Handicapping principals

Discussion in 'Australia and New Zealand' started by Kestrel12, May 15, 2007.

  1. Kestrel12

    Kestrel12 New Member

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    I suppose I am looking for a sanity check here but I have a dilemma with handicap road races.

    I regularily race B grade in short criteriums and can generally place without too much of a problem but when it comes to road racing my climbing ability really lets me down. Recently I raced a road handicap race and due to my form in crits I was graded close to scratch but others that I normally beat in crits who kick my butt in road races were graded around 5 minutes (2-3 groups) in front. As such my race generally goes like this, ride with group until first climb, get dropped, keep riding until next group comes along and then get dropped on next climb, etc eventually having absolutely no chance of finishing.

    What are peoples thoughts on the principals of handicaps for road races. Should I be handicapped based on my potential for flat races or should my climbing ability be taken into account so that I reach the finish around the same time as scratch - which I believe is correct.

    I realise that handicapping is often difficult but wanted to get peoples thoughts before I raise the issue with my club handicapper.

    All comments welcome
     
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  2. jerrek

    jerrek New Member

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    Its a bit of both really, it should depend on your overall strength (as it is basicly a team time trial at the beginning) and sprint ability. In a handicap a good sprinter should be still able to win (defn really of a handicap) but on the otherhand you should not be placed with a group of people you have equal strength with as you would then clearly beat them in a sprint.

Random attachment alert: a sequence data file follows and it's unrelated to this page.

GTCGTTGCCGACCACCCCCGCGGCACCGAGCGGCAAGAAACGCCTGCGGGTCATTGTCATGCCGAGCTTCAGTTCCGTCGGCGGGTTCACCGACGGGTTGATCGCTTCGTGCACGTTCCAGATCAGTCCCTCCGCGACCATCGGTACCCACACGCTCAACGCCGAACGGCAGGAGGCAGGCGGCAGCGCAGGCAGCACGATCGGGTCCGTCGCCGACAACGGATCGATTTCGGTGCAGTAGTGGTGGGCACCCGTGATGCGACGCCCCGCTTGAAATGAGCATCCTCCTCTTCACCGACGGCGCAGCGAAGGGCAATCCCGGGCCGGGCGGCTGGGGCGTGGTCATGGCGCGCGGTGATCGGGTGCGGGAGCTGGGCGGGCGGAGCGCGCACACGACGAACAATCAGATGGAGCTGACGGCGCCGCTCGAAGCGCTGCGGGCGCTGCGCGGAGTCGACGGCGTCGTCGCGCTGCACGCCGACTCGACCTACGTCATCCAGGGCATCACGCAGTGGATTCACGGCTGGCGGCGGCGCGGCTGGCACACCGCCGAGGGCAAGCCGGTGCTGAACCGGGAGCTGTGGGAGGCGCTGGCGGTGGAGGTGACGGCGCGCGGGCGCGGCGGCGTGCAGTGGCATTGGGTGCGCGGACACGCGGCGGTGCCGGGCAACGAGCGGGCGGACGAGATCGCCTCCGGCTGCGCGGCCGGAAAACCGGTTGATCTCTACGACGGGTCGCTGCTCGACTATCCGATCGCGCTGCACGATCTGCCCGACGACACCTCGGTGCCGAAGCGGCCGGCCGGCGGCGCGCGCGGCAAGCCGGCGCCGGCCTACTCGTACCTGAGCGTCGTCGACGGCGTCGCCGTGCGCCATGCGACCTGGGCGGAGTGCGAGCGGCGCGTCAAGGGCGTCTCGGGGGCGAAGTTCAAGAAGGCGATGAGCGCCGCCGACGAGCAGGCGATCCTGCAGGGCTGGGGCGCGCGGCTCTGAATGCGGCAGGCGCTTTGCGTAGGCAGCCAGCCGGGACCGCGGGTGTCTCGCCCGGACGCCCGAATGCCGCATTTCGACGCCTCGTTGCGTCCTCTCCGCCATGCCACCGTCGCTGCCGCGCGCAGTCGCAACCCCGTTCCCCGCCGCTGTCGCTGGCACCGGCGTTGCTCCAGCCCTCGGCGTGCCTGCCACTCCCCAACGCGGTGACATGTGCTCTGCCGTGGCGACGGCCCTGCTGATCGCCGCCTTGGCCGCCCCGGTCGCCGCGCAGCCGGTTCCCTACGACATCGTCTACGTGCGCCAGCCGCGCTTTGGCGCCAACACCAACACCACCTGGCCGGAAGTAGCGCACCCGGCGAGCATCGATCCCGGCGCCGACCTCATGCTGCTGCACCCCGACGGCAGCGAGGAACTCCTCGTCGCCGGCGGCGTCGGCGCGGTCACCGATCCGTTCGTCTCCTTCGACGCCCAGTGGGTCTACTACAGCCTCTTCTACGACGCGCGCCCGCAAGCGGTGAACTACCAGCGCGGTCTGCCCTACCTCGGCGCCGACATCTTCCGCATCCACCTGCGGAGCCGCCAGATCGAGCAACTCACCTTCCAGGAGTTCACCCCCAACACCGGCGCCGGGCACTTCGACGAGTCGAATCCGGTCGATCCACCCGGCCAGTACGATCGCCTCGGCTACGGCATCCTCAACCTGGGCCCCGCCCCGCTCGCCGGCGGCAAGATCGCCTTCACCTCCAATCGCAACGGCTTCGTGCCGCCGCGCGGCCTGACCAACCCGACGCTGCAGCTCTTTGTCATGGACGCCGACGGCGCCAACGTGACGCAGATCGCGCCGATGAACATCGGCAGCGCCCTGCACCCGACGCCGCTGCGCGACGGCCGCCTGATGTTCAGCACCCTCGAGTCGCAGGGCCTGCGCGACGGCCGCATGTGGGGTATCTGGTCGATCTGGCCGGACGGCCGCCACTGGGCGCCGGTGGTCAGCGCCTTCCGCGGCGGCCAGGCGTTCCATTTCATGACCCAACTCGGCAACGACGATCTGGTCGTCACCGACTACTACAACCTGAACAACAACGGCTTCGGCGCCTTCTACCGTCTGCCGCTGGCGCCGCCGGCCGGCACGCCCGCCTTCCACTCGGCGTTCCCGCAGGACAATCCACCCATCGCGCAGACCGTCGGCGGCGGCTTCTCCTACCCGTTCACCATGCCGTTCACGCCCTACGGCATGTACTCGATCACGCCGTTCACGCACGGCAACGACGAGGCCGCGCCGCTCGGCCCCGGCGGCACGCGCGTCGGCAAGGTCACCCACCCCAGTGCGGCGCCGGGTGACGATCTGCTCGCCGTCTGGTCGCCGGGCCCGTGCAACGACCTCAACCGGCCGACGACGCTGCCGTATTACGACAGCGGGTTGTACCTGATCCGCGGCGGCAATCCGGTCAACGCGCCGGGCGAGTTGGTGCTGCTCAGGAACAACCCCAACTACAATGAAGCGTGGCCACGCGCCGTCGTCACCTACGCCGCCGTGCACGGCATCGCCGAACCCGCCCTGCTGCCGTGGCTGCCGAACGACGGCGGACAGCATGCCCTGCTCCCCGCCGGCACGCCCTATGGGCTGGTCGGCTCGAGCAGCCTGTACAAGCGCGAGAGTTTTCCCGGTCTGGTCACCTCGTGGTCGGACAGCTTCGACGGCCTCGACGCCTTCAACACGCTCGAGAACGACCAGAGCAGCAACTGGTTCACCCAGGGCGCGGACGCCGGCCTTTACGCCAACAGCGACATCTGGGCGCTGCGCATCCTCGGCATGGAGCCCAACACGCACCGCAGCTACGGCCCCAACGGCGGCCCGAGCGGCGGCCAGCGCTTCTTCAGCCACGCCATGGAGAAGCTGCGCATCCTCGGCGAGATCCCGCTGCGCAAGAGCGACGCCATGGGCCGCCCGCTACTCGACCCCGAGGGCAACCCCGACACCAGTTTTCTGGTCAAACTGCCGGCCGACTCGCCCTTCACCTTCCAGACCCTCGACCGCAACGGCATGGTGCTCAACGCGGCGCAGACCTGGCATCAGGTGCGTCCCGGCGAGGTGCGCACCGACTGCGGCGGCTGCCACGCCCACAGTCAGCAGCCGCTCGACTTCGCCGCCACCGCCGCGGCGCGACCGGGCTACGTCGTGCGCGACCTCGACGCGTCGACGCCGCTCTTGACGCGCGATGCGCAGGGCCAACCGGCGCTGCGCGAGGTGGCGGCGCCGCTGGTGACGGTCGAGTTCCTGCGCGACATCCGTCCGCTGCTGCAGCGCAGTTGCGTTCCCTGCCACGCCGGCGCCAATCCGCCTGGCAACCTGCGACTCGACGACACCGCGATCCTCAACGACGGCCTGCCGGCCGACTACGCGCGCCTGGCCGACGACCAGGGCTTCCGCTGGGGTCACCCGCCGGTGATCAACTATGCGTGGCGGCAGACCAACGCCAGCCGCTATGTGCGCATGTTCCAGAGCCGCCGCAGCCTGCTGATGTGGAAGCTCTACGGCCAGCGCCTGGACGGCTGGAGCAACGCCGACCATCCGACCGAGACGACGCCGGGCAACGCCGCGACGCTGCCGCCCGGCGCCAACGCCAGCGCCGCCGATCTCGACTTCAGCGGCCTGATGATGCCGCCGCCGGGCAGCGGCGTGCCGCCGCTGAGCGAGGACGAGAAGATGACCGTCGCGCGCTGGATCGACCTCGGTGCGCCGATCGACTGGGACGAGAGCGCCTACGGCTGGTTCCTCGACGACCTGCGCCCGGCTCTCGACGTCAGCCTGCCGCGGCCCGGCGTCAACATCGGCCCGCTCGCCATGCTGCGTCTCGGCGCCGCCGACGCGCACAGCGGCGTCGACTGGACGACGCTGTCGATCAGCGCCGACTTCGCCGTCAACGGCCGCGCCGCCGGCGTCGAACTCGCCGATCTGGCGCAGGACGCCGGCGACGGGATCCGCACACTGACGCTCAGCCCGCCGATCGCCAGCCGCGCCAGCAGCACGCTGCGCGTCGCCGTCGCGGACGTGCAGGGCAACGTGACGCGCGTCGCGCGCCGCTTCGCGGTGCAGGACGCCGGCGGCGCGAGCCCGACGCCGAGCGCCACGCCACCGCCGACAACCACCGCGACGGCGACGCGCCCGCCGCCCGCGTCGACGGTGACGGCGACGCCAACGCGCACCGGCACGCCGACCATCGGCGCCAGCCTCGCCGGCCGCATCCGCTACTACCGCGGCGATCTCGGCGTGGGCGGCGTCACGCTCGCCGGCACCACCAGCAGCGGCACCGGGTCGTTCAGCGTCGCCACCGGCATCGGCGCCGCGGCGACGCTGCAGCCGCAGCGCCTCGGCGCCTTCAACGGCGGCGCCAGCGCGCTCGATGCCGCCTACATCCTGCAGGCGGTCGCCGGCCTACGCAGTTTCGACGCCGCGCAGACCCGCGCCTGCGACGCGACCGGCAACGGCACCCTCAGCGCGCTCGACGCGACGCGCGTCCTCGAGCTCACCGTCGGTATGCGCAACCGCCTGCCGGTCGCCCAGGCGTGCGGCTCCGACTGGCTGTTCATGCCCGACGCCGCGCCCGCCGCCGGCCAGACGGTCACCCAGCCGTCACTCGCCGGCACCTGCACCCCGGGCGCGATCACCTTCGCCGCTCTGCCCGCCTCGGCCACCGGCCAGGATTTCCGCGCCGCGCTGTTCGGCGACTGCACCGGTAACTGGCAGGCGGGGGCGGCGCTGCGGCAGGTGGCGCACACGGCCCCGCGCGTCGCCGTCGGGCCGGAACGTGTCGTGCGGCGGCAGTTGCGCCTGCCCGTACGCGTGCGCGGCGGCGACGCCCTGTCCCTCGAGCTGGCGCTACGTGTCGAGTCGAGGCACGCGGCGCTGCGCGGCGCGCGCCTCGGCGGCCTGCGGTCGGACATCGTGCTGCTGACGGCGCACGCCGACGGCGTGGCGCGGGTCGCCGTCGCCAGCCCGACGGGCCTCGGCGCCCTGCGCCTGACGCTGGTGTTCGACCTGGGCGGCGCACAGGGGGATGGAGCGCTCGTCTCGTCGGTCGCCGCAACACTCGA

Note that i am basing this on my local experience where there are no teams and the groups pretty much always start out working togethor with no slackers until they are caught by a faster group.
    Sometimes being in one group forward is the difference between too hard and too soft. It is very hard to get right.

    Probably a mute point but i find in handicaps that the group will let you recover if you struggle. So all you need to do is last for the hill and then recover and start working again. Remember also that a good cycling calendar includes races that suit as many as possible - not just falt sprinter stages. Even if you don't win just try your hardest and improve gradually.
     
  3. matt1

    matt1 New Member

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    I find as a rule here in WA the handicapper has no idea. This added to the fact that handicaps generally suck arse really deters me from riding them.
     
  4. heinkel12

    heinkel12 New Member

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    I think the best thing to do is to talk to your handicapper about your concerns. He may lift you out a bunch on a hilly course but the guys you regularly ride with and the guys you usually beat in criteriums may get a little peeved.
     
  5. Archibald

    Archibald New Member

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    i reckon you get out and practice climbing...
     
  6. j.r.hawkins

    j.r.hawkins New Member

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    Maybe buy a copy of The Cyclist's Training Bible and work in your limiters for this type of event.
     
  7. Kestrel12

    Kestrel12 New Member

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    Actually have this book and work on my climbing several days a week. But still not as good climber as I would like.
     
  8. Jono L

    Jono L Well-Known Member

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    Being a climber who can't sprint (yet;) ) I love to hear these stories!

    I think it's fair that initially you're graded on you crit performance and then adjustments made. Obviously you should be given some compensation if you repeatedly get dropped.
     
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